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Attorney Daniel L. Clayton Named 2018 "Lawyer of the Year", Selected to the 2018 List of The Best Lawyers in America© With Attorneys Randall L. Kinnard, Mark S. Beveridge and Mary Ellen Morris
We are proud to announce that Kinnard, Clayton & Beveridge partner Daniel L. Clayton was named the 2018 Nashville ...
We are excited to announce that attorney Jenney Keaty was selected to take part in the Tennessee Bar Association’s (TBA) ...
An article recently published by the Tennessean reports that a single building inspector’s mistake allowed at least 85 ...
Ways to Prevent Hospitals from Accidentally Killing Patients
Posted By Kinnard, Clayton & Beveridge || Oct 15, 2012
According to the New England Journal of Medicine, at least 25% of hospitalized
patients incur harm from medical mistakes. Many of those mistakes could
have been prevented, say the experts. A few simple solutions could go
a long way to reducing medical mistakes and errors. Studies indicate that
some potential solutions actually do reduce errors that could lead to
- Create an open culture that promotes safety-no penalty for whistleblowers and a safe environment for staff, allowing them to be free to speak up when they notice a potential problem situation.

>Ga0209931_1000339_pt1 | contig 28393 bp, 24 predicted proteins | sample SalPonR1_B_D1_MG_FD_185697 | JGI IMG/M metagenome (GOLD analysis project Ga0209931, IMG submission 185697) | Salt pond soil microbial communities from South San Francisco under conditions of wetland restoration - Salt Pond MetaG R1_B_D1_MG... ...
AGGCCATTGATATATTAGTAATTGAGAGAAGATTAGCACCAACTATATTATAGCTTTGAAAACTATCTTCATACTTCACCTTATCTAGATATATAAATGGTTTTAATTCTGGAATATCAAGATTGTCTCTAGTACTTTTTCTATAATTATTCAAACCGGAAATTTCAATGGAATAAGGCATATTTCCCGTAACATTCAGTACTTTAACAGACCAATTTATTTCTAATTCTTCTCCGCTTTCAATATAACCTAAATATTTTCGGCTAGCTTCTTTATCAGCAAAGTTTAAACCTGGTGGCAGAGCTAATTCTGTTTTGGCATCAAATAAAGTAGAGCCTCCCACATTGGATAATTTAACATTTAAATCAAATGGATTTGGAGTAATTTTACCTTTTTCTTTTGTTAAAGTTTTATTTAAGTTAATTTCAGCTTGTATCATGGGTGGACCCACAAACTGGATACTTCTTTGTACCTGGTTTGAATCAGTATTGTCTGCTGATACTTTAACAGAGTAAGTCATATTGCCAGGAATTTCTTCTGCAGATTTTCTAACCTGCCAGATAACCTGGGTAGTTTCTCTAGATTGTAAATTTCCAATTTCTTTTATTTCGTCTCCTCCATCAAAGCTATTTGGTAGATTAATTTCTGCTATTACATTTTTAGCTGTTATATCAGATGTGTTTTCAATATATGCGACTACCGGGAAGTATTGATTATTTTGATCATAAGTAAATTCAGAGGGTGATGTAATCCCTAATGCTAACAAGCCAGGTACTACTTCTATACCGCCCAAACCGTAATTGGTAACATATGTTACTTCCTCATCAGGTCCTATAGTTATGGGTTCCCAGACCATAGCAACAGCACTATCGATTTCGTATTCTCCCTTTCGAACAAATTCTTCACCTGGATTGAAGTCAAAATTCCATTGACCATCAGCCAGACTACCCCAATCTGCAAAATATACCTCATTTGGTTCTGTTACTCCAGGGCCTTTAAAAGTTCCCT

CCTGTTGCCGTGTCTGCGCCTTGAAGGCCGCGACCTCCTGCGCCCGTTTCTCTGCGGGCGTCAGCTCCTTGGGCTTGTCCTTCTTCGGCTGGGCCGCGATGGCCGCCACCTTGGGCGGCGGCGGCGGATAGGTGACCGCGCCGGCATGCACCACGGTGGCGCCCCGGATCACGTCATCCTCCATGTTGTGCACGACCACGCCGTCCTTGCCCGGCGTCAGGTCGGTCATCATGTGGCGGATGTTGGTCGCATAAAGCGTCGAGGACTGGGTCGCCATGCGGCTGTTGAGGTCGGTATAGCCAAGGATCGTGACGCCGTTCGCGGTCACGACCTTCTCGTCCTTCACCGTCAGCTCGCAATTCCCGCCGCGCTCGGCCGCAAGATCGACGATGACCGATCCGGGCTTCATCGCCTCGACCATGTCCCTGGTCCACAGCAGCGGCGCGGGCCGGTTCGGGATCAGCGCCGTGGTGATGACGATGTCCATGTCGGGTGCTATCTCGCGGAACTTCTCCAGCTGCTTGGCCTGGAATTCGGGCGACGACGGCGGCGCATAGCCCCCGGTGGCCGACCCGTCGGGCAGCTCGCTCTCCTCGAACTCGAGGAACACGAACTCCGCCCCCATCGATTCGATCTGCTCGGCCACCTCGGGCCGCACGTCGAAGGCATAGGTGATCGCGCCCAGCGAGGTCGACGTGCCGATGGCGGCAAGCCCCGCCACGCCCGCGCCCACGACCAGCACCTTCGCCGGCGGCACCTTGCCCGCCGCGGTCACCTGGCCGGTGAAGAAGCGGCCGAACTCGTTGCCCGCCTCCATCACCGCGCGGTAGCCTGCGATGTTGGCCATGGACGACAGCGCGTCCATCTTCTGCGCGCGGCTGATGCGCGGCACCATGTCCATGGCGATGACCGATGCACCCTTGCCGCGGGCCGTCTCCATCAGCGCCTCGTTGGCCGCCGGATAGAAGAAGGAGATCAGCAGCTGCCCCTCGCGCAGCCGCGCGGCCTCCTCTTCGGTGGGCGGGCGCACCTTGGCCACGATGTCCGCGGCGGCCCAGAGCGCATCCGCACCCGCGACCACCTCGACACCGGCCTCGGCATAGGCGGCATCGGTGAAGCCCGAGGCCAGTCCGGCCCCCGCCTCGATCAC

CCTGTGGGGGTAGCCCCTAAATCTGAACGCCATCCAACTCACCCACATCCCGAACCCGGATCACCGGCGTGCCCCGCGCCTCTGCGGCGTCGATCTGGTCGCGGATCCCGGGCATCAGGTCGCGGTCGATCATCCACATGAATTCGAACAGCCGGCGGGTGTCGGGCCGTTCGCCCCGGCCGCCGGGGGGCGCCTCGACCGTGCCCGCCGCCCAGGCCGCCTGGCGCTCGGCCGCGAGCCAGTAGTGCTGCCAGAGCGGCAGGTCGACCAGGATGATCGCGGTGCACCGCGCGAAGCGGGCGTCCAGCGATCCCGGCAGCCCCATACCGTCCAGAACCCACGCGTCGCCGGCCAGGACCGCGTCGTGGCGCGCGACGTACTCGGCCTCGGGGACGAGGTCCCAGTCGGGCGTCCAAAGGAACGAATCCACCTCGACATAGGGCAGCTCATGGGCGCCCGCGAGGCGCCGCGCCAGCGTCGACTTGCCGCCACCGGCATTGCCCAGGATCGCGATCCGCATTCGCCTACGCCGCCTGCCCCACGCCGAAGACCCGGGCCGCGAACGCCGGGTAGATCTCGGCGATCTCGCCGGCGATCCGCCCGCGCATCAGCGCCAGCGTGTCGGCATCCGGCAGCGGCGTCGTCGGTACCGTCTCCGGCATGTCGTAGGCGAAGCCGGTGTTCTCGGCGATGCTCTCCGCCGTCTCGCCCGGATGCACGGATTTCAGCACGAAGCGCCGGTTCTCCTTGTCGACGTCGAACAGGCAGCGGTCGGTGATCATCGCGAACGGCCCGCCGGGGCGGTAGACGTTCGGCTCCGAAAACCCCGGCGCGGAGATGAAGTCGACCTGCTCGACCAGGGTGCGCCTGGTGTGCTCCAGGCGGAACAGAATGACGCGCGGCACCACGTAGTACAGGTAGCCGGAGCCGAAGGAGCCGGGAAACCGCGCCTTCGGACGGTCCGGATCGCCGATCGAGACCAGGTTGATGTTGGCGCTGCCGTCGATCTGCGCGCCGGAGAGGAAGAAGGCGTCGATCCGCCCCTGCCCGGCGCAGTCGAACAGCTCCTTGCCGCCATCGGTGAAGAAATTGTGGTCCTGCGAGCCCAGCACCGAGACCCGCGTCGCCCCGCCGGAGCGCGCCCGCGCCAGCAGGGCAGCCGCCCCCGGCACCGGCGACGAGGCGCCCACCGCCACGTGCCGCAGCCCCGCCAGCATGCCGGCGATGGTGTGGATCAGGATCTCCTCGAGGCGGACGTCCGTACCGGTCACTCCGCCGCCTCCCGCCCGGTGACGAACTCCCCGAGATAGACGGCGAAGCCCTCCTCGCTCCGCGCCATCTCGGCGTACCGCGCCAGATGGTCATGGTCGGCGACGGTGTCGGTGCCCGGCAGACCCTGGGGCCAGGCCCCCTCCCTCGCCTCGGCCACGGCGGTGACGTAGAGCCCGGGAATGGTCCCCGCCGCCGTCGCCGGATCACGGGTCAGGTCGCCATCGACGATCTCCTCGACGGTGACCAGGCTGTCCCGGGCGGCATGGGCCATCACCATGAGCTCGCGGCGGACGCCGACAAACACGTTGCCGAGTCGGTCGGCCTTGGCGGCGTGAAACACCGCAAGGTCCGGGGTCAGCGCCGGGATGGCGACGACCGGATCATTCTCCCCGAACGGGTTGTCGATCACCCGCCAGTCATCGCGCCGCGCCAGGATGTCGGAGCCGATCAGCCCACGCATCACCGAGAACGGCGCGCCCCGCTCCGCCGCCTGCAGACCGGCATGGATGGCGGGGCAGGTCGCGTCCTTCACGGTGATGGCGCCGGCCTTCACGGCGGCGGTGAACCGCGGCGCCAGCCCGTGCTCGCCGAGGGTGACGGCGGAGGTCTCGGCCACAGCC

- Online reporting of statistics for hospitals and medical professionals. Database to include success rate for surgeries and procedures.
- Cameras and videotaping of surgical and other medical procedures to increase safety and compliance with best medical practices.
- Patient freedom to view doctor's notes and make corrections as needed.
- Stop prohibition of patient criticisms of their medical professionals and hospitals; allow ratings.
These are just a few easily implemented solutions that have already had success in some cities like New York. Ignoring the problem, covering up mistakes by colleagues and not allowing freedom to report errors only compounds the medical mistakes that are happening in great numbers. A solution like using cameras has been shown to increase the positive outcomes for patients simply because the doctors were aware that they were being watched carefully.
Source: Wall Street Journal, "How to Stop Hospitals From Killing Us," Marty Makary, September 21, 2012
Our firm handles cases with issues like the ones mentioned in this article. For more information, please visit our medical malpractice page.